There is a variance between January 6, the date charged in the indictment, and January 24, the date on which the government's evidence indicated Mr. Hernandez-Noriega was in this country. It is sufficient for our inquiry into the jury's verdict that January 24 is "reasonably near" January 6, because the indictment charged Mr. Hernandez-Noriega with being found "on or about" January 6. See United States v. Castillo, 140 F.3d 874, 885 (10th Cir. 1998) ("[w]hen an indictment uses the terminology 'on or about,' proof of a date reasonably near to the specified date is sufficient."); Rec. vol. I, doc. 3, at 1. The jury instructions also properly instructed the jury that "on or about" means "reasonably near." Rec. vol. I, doc. 14, at 17.
In determining whether the date of the evidence in the case is "reasonably near" to the date alleged in the indictment, our inquiry turns on whether the defendant's substantial rights were prejudiced by the variance:
The true inquiry, therefore, is not whether there has been a variance in proof, but whether there has been such a variance as to "affect the substantial rights" of the accused. The general rule that allegations and proof must correspond is based upon the obvious requirements (1) that the accused shall be definitely informed as to the charges against him, so that he may be enabled to present his defense and not be taken by surprise by the evidence offered at the trial; and (2) that he may be protected against another prosecution for the same offense.
Berger v. United States, 295 U.S. 78, 82 (1935); United States v. Tsinhnahijinnie, 112 F.3d 988, 991 (9th Cir. 1997) ("A defendant is entitled to know what he is accused of doing in violation of the criminal law, so that he can prepare his defense, and be protected against another prosecution for the same offense.").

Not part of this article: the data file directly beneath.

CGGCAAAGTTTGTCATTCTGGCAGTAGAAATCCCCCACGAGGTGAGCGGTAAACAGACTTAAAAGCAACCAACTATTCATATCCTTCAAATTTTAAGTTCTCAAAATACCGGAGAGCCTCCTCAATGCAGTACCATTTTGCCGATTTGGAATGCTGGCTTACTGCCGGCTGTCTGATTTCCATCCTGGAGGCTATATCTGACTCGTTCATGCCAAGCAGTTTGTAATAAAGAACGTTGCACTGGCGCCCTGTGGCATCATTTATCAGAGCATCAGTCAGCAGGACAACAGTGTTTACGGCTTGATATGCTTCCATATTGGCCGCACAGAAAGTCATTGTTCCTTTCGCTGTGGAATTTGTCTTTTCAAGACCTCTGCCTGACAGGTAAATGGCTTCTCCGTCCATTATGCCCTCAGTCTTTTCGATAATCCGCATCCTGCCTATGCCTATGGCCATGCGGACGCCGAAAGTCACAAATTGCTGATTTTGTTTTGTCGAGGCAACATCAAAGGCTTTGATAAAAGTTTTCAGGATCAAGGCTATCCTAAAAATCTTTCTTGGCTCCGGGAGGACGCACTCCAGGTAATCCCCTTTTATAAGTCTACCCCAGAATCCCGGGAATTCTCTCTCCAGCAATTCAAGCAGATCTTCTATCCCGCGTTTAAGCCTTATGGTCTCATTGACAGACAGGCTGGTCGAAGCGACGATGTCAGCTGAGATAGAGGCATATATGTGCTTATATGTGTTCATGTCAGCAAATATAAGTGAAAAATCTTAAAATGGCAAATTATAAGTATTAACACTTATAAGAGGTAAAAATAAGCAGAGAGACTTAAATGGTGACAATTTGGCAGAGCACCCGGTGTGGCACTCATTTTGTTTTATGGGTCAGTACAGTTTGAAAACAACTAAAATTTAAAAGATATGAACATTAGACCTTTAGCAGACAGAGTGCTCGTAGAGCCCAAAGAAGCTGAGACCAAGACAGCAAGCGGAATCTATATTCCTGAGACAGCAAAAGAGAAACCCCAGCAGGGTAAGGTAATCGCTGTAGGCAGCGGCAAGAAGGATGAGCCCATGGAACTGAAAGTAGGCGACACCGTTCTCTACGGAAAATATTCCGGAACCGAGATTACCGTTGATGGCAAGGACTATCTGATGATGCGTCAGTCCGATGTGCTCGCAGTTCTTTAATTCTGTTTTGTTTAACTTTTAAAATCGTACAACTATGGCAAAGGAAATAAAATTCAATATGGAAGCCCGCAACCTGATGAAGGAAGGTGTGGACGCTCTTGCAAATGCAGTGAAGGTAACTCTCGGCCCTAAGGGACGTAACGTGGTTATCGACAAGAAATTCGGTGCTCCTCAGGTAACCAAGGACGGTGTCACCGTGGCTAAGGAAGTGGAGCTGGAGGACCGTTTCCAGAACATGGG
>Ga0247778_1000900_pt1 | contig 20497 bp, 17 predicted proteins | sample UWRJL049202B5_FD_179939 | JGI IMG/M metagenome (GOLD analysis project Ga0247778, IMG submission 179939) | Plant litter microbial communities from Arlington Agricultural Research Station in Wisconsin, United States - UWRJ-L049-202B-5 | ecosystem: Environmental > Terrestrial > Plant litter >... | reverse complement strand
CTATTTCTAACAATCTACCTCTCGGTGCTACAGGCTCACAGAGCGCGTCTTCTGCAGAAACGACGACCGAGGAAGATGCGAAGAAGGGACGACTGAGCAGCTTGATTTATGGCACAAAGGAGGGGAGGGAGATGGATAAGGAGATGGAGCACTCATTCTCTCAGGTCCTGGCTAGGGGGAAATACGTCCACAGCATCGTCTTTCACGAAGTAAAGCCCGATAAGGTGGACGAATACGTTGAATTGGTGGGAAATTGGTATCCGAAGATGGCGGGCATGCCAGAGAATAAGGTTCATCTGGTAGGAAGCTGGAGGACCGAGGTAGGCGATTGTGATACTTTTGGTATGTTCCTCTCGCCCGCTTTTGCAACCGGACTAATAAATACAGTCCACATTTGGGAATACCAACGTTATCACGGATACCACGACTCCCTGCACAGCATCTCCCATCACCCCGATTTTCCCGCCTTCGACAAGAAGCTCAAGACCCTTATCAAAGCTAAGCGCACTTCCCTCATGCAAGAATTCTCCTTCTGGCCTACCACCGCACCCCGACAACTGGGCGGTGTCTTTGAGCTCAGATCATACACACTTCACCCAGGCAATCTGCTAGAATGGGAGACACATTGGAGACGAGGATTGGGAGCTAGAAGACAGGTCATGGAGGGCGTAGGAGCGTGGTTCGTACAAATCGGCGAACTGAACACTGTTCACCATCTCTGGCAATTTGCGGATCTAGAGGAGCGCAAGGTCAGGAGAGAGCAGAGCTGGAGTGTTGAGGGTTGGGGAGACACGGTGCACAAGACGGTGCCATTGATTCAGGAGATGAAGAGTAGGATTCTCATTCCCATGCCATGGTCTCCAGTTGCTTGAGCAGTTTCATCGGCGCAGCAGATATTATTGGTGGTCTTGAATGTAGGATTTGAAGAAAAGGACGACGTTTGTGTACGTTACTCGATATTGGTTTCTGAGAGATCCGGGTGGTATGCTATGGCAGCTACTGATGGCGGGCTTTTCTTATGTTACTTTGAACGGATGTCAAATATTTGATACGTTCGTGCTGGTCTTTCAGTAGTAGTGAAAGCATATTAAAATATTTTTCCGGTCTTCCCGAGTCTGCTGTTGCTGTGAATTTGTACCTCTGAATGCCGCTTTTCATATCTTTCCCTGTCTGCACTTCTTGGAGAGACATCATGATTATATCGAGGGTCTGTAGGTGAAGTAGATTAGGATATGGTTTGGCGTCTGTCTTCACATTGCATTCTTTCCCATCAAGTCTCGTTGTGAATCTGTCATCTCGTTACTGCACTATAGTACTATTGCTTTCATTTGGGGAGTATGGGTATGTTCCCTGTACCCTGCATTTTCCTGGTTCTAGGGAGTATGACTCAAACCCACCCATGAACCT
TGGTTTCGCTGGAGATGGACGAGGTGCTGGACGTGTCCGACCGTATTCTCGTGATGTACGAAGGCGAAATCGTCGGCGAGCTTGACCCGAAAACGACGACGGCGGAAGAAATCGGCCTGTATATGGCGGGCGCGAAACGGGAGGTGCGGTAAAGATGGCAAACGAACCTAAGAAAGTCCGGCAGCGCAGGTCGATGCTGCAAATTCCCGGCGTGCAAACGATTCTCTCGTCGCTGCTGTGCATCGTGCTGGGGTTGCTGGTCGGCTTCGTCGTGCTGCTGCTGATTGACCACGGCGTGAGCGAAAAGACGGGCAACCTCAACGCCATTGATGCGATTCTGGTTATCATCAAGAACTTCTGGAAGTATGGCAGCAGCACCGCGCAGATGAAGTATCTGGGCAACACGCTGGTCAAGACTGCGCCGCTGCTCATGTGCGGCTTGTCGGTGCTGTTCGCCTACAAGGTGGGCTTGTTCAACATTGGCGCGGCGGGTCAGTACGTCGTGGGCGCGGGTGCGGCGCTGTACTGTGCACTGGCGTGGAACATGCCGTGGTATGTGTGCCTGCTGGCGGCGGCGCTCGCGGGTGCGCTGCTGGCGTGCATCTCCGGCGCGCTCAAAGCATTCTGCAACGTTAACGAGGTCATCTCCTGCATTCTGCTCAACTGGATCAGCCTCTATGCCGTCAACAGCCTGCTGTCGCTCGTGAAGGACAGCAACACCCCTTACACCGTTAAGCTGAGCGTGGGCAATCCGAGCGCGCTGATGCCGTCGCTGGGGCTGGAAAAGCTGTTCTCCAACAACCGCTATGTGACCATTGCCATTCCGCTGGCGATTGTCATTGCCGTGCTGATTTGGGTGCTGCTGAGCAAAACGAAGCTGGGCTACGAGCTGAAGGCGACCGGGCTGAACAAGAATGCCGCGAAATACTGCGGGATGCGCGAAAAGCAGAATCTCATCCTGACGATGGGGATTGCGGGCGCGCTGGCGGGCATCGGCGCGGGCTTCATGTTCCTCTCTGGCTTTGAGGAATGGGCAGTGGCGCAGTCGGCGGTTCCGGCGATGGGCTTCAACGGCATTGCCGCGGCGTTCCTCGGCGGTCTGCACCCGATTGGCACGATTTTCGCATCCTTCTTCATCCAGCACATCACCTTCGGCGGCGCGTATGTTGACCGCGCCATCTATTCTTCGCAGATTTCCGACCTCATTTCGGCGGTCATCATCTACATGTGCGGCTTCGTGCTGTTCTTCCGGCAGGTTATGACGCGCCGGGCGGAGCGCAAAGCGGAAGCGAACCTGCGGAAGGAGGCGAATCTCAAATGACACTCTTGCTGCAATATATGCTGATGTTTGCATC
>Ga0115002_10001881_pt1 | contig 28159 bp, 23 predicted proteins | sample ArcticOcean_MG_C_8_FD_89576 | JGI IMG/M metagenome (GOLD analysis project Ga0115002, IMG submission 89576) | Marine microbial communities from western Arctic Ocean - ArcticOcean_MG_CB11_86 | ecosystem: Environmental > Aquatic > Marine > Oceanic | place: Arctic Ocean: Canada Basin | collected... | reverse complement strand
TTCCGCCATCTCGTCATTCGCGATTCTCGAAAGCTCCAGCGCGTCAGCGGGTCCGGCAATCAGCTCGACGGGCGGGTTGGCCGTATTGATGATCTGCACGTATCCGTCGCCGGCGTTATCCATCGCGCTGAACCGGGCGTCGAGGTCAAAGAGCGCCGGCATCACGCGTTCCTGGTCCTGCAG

Here, the variance between January 6 and January 24 did not prejudice Mr. Hernandez-Noriega's substantial rights. The government's evidence indicated that he was found in this country on January 24. If believed, this evidence was sufficient to convict Mr. Hernandez-Noriega under § 1326.
Where, as here, time is not an element of the offense, and where "the phrase 'on or about' is used in an indictment in connection with a specific date . . . , if the prosecution proves that the offense was committed within a few weeks of the date, the proof will be deemed sufficient to hold [the] defendant responsible for the charge." United States v. Charley, 189 F.3d 1251, 1272-73 (10th Cir. 1999) (quoting Kokotan v. United States, 408 F.2d 1134, 1138 (10th Cir.1969)). Indeed, "[a] variance between the date alleged in the indictment and the date of the commission of the offense as shown by the evidence is generally not fatal." United States v. Harmon, 486 F.2d 363, 366 (10th Cir. 1973). When we take the evidence and inferences therefrom in the light most favorable to the government, we have no doubt that a reasonable jury could conclude that a time period of three weeks encompasses dates that are "reasonably near" one another in these circumstances.
Finally, we are also convinced on this record that the government presented ample evidence from which a reasonable jury could conclude that Mr. Hernandez-Noriega violated 8 U.S.C. § 1326. In a sworn statement, he admitted each element of the charges against him. These admissions, standing alone, would not be enough to convict him, however, because "[a] conviction based on an extrajudicial incriminating statement cannot be sustained unless the government introduces substantial evidence which would tend to establish the trustworthiness of the statement. It is sufficient if the corroboration supports the essential facts admitted sufficiently to justify a jury inference of their truth." United States v. Jones, 933 F.2d 807, 809 (10th Cir. 1991) (citations, alteration, and quotations omitted).
Mr. Hernandez-Noriega's statement, however, did not stand alone. The government introduced several documents from his "A-file" and testimony from three witnesses, all of which indicated that Mr. Hernandez-Noriega had previously been deported, had not received permission from the Attorney General to return, and was within the United States. Considering the evidence and collective inferences to be drawn from the evidence as a whole, taken in a light most favorable to the government, a reasonable jury could find beyond a reasonable doubt that Mr. Hernandez-Noriega violated 8 U.S.C. § 1326.
For the reasons stated herein, we AFFIRM the judgment and sentence of the district court.
Entered for the Court
Robert H. Henry
*. This order and judgment is not binding precedent, except under the doctrines of law of the case, res judicata, and collateral estoppel. The court generally disfavors the citation of orders and judgments; nevertheless, an order and judgment may be cited under the terms and conditions of 10th Cir. R. 36.3.